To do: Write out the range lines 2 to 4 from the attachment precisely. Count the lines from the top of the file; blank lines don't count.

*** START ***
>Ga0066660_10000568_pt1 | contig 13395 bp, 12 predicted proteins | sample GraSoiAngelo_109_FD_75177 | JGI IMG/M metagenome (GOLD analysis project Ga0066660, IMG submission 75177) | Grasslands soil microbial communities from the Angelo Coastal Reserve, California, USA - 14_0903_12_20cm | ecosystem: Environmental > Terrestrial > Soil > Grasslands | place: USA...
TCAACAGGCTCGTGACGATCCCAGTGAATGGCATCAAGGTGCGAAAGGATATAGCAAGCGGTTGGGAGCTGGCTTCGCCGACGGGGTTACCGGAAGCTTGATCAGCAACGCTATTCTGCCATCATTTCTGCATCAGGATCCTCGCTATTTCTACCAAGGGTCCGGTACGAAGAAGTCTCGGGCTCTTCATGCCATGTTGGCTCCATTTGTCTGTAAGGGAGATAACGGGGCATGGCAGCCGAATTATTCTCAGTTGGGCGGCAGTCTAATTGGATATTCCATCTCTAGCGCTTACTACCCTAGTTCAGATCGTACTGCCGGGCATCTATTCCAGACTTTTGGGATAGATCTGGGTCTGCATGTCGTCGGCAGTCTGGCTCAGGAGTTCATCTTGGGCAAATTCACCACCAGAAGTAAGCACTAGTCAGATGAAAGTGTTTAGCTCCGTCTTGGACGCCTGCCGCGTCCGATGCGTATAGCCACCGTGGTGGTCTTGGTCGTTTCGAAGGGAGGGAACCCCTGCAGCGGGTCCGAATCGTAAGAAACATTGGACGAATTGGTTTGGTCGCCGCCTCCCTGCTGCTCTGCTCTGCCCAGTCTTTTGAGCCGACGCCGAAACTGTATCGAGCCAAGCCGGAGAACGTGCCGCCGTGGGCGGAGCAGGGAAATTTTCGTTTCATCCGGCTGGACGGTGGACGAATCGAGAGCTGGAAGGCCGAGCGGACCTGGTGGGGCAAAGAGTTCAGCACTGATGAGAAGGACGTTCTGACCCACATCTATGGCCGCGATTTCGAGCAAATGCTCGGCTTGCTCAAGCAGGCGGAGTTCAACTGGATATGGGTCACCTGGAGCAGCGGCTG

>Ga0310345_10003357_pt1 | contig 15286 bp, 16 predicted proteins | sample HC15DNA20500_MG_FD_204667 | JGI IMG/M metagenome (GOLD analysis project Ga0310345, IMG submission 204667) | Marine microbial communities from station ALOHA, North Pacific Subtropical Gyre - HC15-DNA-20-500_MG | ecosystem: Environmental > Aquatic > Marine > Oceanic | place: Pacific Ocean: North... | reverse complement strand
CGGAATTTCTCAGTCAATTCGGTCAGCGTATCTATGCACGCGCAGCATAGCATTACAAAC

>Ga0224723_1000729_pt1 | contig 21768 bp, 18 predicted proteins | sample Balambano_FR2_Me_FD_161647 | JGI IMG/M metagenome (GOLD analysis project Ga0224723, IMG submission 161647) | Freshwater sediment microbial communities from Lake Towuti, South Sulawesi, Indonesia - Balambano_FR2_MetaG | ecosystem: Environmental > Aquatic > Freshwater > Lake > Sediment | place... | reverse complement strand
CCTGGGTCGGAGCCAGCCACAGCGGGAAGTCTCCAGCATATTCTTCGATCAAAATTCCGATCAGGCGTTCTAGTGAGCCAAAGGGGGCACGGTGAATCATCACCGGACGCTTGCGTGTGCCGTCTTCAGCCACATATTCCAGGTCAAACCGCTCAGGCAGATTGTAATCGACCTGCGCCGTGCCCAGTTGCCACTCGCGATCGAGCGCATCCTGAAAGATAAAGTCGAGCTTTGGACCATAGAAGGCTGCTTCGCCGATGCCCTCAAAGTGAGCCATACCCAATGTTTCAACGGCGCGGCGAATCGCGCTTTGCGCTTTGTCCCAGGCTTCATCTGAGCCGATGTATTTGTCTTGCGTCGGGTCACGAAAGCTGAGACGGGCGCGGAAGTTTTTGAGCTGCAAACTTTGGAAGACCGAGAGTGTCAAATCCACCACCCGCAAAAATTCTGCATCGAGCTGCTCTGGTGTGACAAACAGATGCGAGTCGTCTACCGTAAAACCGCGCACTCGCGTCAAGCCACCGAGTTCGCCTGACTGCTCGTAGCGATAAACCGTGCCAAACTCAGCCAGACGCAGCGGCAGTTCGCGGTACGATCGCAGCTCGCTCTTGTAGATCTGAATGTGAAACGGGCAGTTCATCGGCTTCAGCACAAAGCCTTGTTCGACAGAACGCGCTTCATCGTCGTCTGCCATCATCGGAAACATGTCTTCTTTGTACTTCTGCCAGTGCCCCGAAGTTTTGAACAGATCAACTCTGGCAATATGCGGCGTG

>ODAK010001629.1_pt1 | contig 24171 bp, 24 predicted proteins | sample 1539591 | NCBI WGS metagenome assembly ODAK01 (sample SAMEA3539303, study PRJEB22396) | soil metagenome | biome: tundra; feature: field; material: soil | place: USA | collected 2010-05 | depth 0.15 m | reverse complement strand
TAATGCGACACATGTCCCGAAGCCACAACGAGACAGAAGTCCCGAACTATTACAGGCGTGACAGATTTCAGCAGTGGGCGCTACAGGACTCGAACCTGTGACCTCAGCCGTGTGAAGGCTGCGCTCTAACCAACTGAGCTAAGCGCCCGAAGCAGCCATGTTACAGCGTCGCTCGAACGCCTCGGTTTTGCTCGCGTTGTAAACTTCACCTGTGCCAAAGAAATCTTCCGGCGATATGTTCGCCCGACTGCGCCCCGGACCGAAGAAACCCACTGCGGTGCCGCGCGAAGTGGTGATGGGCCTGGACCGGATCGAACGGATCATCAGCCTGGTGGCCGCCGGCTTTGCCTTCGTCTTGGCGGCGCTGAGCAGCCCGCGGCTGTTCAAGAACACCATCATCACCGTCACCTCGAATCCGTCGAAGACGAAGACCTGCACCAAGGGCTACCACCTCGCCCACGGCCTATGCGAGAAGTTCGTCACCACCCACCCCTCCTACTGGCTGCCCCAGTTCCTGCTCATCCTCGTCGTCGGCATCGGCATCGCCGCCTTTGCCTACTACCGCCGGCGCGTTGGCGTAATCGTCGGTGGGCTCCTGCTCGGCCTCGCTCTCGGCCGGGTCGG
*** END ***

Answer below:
TCAACAGGCTCGTGACGATCCCAGTGAATGGCATCAAGGTGCGAAAGGATATAGCAAGCGGTTGGGAGCTGGCTTCGCCGACGGGGTTACCGGAAGCTTGATCAGCAACGCTATTCTGCCATCATTTCTGCATCAGGATCCTCGCTATTTCTACCAAGGGTCCGGTACGAAGAAGTCTCGGGCTCTTCATGCCATGTTGGCTCCATTTGTCTGTAAGGGAGATAACGGGGCATGGCAGCCGAATTATTCTCAGTTGGGCGGCAGTCTAATTGGATATTCCATCTCTAGCGCTTACTACCCTAGTTCAGATCGTACTGCCGGGCATCTATTCCAGACTTTTGGGATAGATCTGGGTCTGCATGTCGTCGGCAGTCTGGCTCAGGAGTTCATCTTGGGCAAATTCACCACCAGAAGTAAGCACTAGTCAGATGAAAGTGTTTAGCTCCGTCTTGGACGCCTGCCGCGTCCGATGCGTATAGCCACCGTGGTGGTCTTGGTCGTTTCGAAGGGAGGGAACCCCTGCAGCGGGTCCGAATCGTAAGAAACATTGGACGAATTGGTTTGGTCGCCGCCTCCCTGCTGCTCTGCTCTGCCCAGTCTTTTGAGCCGACGCCGAAACTGTATCGAGCCAAGCCGGAGAACGTGCCGCCGTGGGCGGAGCAGGGAAATTTTCGTTTCATCCGGCTGGACGGTGGACGAATCGAGAGCTGGAAGGCCGAGCGGACCTGGTGGGGCAAAGAGTTCAGCACTGATGAGAAGGACGTTCTGACCCACATCTATGGCCGCGATTTCGAGCAAATGCTCGGCTTGCTCAAGCAGGCGGAGTTCAACTGGATATGGGTCACCTGGAGCAGCGGCTG

>Ga0310345_10003357_pt1 | contig 15286 bp, 16 predicted proteins | sample HC15DNA20500_MG_FD_204667 | JGI IMG/M metagenome (GOLD analysis project Ga0310345, IMG submission 204667) | Marine microbial communities from station ALOHA, North Pacific Subtropical Gyre - HC15-DNA-20-500_MG | ecosystem: Environmental > Aquatic > Marine > Oceanic | place: Pacific Ocean: North... | reverse complement strand
CGGAATTTCTCAGTCAATTCGGTCAGCGTATCTATGCACGCGCAGCATAGCATTACAAAC